Humans damaging wild forests at "alarming" rate, maps show

by Megan Rowling | @meganrowling | Thomson Reuters Foundation
Thursday, 4 September 2014 17:26 GMT

An aerial view of a plot of deforested Amazon rainforest near the city of Uruara, Para state in Brazil. Picture April 22, 2013. REUTERS/Nacho Doce

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Logging and road building in pristine forests increases loss of biodiversity and intensifies climate change

BARCELONA (Thomson Reuters Foundation) - The world's undisturbed forests are being degraded at an "alarming speed", researchers said on Thursday, as they released new analysis showing an area three times the size of Germany was affected by logging and infrastructure development in the last 13 years.

Using satellite technology and advanced techniques, they found that more than 104 million hectares of intact forest landscapes were degraded between 2000 and 2013 - around 8 percent of the global total.

"We can clearly see that business as usual will lead to destruction of most remaining intact forests this century,” said Nigel Sizer, global director of the forest programme at the World Resources Institute (WRI) and head of Global Forest Watch.

The new maps showing the location and extent of the world's intact forest landscapes are accessible on the Global Forest Watch platform, an online forest monitoring and alert system launched in February.

The worst damage was done in the Northern boreal forest belt of Canada, Russia and Alaska, accounting for almost half the degraded land, while 25 percent of the degraded area was found in the Amazon rainforest and 9 percent in the Congo Basin.

Christoph Thies, senior forest campaigner for Greenpeace International, one of the organisations involved in the project, urged governments to take "urgent action" to stop the degradation of intact forests, such as creating more protected areas and strengthening the rights of forest communities.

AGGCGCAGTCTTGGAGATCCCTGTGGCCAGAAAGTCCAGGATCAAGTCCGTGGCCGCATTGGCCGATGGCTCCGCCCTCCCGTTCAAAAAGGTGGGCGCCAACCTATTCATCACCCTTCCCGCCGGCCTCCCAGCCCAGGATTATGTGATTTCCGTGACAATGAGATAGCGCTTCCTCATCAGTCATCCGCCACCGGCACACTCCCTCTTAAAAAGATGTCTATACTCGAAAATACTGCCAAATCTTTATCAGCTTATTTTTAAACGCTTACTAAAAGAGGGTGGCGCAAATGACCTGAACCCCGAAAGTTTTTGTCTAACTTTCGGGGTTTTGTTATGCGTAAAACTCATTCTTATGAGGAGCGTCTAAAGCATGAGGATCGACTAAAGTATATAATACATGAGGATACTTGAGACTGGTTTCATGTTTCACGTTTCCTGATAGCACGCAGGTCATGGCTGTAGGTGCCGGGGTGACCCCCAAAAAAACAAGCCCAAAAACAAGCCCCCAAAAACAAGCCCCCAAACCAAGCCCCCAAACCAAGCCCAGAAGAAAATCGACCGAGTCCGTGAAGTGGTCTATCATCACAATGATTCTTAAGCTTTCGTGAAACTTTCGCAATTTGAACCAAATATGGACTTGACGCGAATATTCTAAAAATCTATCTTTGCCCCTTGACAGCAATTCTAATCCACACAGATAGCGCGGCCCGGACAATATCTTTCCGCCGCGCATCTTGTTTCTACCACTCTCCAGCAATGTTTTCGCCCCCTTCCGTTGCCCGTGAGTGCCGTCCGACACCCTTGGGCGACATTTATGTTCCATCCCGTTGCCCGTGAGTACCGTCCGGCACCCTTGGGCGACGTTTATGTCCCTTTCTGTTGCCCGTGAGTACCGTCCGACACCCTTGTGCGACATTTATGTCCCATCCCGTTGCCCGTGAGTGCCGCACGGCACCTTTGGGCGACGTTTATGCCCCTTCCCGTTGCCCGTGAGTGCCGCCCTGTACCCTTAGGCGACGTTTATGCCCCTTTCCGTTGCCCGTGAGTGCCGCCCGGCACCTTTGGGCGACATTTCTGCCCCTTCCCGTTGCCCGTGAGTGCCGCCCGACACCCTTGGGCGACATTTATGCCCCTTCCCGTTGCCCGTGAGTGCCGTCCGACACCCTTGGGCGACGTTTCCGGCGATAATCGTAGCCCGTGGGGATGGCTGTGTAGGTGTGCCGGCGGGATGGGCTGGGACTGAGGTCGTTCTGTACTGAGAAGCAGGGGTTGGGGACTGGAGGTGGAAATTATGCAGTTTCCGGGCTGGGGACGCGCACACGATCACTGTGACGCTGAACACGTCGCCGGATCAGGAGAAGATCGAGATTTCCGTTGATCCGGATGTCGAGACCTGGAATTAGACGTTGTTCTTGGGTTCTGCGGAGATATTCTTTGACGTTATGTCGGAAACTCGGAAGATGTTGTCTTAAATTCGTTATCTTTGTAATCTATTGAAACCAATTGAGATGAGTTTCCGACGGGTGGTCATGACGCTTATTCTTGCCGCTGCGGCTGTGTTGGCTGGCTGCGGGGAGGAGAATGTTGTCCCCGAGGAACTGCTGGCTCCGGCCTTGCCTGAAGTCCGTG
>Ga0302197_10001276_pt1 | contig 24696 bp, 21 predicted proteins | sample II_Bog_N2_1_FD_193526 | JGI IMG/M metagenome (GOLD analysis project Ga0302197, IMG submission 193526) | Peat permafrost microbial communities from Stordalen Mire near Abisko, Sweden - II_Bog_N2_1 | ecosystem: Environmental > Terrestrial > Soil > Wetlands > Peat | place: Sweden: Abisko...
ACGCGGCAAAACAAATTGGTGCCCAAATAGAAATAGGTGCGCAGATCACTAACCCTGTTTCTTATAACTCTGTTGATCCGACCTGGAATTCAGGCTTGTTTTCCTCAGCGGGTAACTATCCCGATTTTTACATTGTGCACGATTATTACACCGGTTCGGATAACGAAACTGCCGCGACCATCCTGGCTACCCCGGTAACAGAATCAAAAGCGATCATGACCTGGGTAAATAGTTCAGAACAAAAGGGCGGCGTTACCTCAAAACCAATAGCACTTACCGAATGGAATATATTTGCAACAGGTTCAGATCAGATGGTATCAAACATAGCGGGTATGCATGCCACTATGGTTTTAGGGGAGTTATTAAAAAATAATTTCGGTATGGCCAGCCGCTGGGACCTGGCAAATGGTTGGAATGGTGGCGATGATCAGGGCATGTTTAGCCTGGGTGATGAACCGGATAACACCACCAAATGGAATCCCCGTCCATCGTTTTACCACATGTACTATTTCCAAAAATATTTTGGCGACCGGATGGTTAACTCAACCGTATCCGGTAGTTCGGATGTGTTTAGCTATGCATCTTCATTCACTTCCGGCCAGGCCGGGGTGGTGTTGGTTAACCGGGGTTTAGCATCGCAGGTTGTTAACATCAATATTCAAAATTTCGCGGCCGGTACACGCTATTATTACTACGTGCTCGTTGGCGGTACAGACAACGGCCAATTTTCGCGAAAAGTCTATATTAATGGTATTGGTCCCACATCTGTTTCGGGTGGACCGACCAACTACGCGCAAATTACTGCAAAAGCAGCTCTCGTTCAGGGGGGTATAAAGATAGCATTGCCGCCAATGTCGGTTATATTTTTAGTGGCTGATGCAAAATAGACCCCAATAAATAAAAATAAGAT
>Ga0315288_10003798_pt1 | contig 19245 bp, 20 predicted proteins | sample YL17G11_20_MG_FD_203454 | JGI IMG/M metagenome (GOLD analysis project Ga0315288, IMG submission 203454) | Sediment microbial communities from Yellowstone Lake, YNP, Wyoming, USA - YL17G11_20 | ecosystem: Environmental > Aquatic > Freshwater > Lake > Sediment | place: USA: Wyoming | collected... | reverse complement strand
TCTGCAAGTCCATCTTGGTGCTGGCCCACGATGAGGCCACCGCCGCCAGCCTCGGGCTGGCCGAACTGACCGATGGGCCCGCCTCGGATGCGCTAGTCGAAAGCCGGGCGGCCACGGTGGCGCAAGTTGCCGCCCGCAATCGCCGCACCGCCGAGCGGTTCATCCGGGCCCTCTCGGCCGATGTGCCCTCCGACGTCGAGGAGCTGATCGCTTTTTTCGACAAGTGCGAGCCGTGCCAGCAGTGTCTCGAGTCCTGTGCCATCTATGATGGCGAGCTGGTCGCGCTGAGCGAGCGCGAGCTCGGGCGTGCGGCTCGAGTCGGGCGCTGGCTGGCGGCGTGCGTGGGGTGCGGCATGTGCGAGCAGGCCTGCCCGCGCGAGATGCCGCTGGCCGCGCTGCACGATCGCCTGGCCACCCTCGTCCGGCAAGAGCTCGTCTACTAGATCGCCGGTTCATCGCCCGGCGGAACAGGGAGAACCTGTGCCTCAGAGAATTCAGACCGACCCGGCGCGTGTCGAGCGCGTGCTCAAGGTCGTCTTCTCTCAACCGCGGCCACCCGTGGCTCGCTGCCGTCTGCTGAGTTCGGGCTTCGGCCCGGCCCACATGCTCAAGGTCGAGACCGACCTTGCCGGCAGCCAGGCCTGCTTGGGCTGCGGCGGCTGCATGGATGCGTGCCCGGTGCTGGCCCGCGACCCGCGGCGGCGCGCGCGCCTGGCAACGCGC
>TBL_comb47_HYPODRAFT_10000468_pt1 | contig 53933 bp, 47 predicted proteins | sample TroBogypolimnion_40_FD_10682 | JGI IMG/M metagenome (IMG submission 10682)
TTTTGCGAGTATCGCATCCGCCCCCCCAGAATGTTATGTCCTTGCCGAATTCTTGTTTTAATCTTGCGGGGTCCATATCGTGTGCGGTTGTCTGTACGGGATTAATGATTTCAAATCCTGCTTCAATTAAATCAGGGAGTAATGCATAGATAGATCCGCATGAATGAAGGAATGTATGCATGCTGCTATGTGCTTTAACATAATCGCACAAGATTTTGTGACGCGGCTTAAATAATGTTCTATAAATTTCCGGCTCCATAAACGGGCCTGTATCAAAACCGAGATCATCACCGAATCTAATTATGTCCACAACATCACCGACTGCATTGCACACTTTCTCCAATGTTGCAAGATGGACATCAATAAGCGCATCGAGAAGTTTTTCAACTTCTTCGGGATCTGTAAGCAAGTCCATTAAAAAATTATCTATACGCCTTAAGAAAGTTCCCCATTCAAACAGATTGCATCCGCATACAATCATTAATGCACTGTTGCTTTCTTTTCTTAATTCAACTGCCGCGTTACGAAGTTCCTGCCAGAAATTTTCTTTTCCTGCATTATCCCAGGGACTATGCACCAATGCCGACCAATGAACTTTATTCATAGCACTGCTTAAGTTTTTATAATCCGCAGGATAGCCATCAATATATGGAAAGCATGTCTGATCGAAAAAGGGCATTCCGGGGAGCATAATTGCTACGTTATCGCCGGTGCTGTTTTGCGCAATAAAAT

Developing countries should receive more international support to help them protect their pristine forests, while private-sector initiatives like the Forest Stewardship Council and roundtables on palm oil, soy and beef should ensure their standards for timber and agricultural commodities avoid degradation of forest wildernesses, Thies added.


Intact forest landscapes are defined as areas that retain native biodiversity and contain no signs of fragmentation by logging and infrastructure such as roads, mining and oil or gas development.

According to the analysis, three countries – Canada, Russia and Brazil – contain 65 percent of the world’s remaining intact forests, and accounted for over half of all the degradation. Road building, often linked to logging and extractive industries, was the key driver, the researchers said. Other reasons range from human-caused fires in Russia to agricultural conversion in Brazil.

The damage to pristine forest landscapes from human activity not only leads to increased biodiversity loss, but also intensifies climate change through greenhouse gas emissions and loss of valuable forest carbon stores and sinks, said the project partners - Greenpeace GIS Laboratory, the University of Maryland, Transparent World, WRI and WWF-Russia.

The new data could help companies that have made sustainability commitments work out which areas to avoid when sourcing commodities like timber, palm oil, beef and soy.

"This is highly significant as market-led efforts gain further support amid continued lax governance and enforcement in many frontier forest regions," the groups said in a statement.

(Editing by Tim Pearce;

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